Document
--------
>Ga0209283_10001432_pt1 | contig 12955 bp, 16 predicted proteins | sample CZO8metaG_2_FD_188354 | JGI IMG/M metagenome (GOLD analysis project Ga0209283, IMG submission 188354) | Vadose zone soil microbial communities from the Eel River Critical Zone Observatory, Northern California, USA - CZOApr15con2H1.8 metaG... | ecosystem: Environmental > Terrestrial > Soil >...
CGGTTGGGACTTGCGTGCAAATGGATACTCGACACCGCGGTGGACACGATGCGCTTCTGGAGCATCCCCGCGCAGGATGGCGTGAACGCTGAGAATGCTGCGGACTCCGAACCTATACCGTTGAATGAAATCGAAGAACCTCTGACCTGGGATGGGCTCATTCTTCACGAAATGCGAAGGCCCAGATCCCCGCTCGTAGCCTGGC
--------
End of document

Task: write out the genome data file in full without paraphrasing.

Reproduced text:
>Ga0209283_10001432_pt1 | contig 12955 bp, 16 predicted proteins | sample CZO8metaG_2_FD_188354 | JGI IMG/M metagenome (GOLD analysis project Ga0209283, IMG submission 188354) | Vadose zone soil microbial communities from the Eel River Critical Zone Observatory, Northern California, USA - CZOApr15con2H1.8 metaG... | ecosystem: Environmental > Terrestrial > Soil >...
CGGTTGGGACTTGCGTGCAAATGGATACTCGACACCGCGGTGGACACGATGCGCTTCTGGAGCATCCCCGCGCAGGATGGCGTGAACGCTGAGAATGCTGCGGACTCCGAACCTATACCGTTGAATGAAATCGAAGAACCTCTGACCTGGGATGGGCTCATTCTTCACGAAATGCGAAGGCCCAGATCCCCGCTCGTAGCCTGGC